September 25, 2010

State Supreme Court says former Lewis County convict can’t be forced to take lie detector about his sexual past

9-25-2010 Washington:

The Washington State Supreme Court yesterday issued a ruling (and dissent) saying a Lewis County judge’s order to make a man undergo a polygraph examination about his sexual history is invalid.

Jake Hawkins is the subject of an attempt by the state to label him a sexually violent predator so the state can commit him to civil detention following his sentence for a sex crime.

Hawkins was convicted in 1993 of attempted rape.

In 2006, after the trial court found probable cause to believe Hawkins was a sexually violent predator but before a jury had been asked to determine the issue beyond a reasonable doubt, he was taken into custody for an evaluation, according to the ruling.

Then-Lewis County Superior Court Judge H. John Hall ordered the polygraph. Hawkins refused and appealed the order.

Hawkins remains locked up at the McNeil Island Special Commitment Center where he has been waiting the involuntary commitment trial, according to Jodi Backlund, one of the two Olympia attorneys who took the question to the Supreme Court.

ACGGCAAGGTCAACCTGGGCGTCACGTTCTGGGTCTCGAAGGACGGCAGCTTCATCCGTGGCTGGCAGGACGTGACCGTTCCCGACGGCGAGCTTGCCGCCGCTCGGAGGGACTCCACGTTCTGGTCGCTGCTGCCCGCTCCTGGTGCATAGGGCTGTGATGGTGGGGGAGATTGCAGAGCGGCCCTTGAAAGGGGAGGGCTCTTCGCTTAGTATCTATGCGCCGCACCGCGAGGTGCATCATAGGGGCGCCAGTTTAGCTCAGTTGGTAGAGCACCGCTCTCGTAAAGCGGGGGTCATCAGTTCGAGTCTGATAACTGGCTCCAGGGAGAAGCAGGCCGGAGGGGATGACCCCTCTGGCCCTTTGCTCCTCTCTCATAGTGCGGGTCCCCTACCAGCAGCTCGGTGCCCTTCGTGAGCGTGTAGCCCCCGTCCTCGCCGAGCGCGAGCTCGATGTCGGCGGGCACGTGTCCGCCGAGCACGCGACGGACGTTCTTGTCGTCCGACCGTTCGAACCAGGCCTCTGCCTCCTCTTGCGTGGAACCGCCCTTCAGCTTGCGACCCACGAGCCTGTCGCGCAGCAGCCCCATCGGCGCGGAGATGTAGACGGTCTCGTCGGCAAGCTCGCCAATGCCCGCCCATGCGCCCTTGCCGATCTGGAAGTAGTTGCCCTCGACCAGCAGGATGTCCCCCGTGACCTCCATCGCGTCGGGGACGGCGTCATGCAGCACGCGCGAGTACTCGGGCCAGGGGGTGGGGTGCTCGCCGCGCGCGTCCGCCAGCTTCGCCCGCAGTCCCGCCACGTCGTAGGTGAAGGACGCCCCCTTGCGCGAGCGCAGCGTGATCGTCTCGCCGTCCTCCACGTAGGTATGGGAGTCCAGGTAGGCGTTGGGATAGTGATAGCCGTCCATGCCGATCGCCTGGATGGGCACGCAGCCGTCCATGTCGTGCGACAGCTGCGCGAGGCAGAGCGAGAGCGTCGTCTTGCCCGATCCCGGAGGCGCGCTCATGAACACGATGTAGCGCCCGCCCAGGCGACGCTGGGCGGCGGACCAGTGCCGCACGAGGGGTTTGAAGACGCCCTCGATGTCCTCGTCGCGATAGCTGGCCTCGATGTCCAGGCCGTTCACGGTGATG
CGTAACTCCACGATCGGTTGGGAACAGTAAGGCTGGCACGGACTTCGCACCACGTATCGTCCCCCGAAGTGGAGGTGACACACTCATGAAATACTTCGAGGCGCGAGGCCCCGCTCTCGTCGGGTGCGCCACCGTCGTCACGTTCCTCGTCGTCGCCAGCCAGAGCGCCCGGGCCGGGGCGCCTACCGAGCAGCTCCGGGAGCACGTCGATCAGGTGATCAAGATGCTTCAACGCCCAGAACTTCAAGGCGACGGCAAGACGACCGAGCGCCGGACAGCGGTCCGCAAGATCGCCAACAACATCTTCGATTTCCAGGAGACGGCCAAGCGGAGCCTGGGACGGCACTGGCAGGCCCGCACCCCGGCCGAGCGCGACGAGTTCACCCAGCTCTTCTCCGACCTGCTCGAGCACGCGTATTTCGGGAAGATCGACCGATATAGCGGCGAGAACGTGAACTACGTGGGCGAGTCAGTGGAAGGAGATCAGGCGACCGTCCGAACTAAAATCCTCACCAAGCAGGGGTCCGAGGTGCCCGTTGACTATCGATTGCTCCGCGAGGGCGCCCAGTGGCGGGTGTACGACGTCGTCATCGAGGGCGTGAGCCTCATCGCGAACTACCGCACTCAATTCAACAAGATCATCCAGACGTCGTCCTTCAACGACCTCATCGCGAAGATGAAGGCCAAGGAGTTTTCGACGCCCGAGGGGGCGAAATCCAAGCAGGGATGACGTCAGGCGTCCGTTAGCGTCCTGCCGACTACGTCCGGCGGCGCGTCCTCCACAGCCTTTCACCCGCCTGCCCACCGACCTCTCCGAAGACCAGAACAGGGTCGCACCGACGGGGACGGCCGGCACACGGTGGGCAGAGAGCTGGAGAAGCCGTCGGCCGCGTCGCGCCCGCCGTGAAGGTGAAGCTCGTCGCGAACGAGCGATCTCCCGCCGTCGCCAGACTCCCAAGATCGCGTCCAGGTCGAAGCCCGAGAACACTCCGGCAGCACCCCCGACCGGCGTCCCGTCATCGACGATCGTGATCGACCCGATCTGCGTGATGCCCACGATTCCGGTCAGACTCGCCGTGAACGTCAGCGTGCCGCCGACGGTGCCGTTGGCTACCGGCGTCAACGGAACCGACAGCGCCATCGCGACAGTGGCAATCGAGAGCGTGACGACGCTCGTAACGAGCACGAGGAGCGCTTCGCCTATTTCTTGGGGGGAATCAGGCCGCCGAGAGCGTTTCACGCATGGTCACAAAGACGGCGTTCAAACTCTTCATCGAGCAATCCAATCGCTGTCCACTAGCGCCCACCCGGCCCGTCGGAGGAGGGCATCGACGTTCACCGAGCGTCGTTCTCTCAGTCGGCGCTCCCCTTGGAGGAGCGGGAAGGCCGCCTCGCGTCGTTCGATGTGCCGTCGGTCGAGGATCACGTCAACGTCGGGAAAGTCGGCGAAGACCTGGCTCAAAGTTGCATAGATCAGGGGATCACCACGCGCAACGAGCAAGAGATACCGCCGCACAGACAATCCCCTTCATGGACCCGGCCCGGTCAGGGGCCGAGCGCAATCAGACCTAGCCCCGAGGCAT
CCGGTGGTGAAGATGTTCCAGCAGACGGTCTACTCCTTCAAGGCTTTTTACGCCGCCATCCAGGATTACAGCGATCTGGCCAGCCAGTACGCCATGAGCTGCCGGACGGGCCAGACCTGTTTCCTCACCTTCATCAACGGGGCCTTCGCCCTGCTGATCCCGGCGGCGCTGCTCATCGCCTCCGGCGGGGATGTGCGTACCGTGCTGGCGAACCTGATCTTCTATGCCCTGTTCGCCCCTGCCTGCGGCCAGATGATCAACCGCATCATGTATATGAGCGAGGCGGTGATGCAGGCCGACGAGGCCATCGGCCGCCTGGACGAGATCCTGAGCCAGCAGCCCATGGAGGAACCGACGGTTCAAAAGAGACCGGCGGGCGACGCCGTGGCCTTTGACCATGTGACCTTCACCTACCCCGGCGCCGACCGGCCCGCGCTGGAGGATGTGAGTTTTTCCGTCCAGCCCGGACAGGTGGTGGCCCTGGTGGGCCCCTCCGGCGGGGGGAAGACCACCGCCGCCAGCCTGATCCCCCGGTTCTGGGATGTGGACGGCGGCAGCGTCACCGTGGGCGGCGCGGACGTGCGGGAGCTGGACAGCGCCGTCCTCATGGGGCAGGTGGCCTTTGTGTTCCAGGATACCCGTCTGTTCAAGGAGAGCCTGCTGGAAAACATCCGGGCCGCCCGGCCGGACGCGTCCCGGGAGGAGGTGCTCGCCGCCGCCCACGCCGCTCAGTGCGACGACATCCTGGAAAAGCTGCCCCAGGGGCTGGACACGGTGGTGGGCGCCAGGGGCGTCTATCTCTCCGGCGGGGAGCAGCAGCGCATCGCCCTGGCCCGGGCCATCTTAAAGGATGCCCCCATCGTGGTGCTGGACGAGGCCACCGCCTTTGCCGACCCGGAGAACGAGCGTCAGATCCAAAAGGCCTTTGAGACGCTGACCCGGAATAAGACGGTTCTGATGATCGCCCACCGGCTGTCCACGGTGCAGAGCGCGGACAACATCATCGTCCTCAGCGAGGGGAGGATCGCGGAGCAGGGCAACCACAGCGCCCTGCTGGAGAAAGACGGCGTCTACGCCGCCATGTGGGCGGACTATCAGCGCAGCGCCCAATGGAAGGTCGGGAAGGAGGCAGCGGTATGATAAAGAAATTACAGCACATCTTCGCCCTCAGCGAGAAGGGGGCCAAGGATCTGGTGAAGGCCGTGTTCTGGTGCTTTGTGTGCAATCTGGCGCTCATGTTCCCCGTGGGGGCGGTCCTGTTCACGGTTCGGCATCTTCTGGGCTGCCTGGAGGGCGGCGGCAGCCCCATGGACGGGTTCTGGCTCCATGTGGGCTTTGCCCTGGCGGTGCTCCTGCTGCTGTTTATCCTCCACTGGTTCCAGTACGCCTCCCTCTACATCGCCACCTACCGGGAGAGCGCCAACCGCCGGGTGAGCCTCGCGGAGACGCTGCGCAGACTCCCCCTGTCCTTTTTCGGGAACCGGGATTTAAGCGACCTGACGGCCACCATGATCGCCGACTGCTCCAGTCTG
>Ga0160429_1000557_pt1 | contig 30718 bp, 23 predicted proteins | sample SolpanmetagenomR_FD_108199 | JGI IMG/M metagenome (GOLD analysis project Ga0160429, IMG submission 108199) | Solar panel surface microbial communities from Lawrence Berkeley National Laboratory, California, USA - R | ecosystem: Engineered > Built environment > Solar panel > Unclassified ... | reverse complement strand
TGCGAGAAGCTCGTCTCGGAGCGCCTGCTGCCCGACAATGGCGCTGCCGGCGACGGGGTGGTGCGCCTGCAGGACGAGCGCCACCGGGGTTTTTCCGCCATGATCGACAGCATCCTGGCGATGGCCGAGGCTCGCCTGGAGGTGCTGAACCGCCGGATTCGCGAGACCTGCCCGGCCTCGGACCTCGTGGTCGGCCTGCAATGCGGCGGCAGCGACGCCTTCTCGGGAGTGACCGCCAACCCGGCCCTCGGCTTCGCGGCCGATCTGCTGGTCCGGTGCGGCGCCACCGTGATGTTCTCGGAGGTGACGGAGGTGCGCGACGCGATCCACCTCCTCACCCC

The Community Protection Act of 1990 allows the state to civilly commit some sex offenders after they have completed their criminal sentences. They remain there until a court determines they are ready to be released to a less restrictive living arrangement.

In yesterday’s decision, the justices noted the difficulties of polygraph examinations, which courts have consistently recognized as unreliable and are inadmissible unless stipulated to by all parties, they wrote.

In addition, they are invasive of one’s private affairs, and this inquiry is into one of the most private affairs of a person, the court noted.

Six of the nine Supreme Court justices agreed on yesterday’s ruling.

The majority author, Justice Susan Owens, wrote the law does not prohibit the use by an evaluator of voluntary or previously existing polygraph examinations, and even without one, an expert is still capable of reaching an opinion as to whether an individual is a sexually violent predator.

Backlund said yesterday’s decision doesn’t mean Hawkins gets to go free.

The decision vacates the order compelling Hawkins to under the polygraph and the commitment trial in Lewis County Superior Court can go forward. ..Source.. Sharyn L. Decker, Lewis County Sirens news reporter

1 comment:

Anonymous said...

"Six of the nine Supreme Court justices agreed on yesterday’s ruling."

Only 6 of 9 agreed that polygraphs are unreliable? What the &^$%#%*^% were the other three judges thinking? And we wonder why our justice system is so screwed up!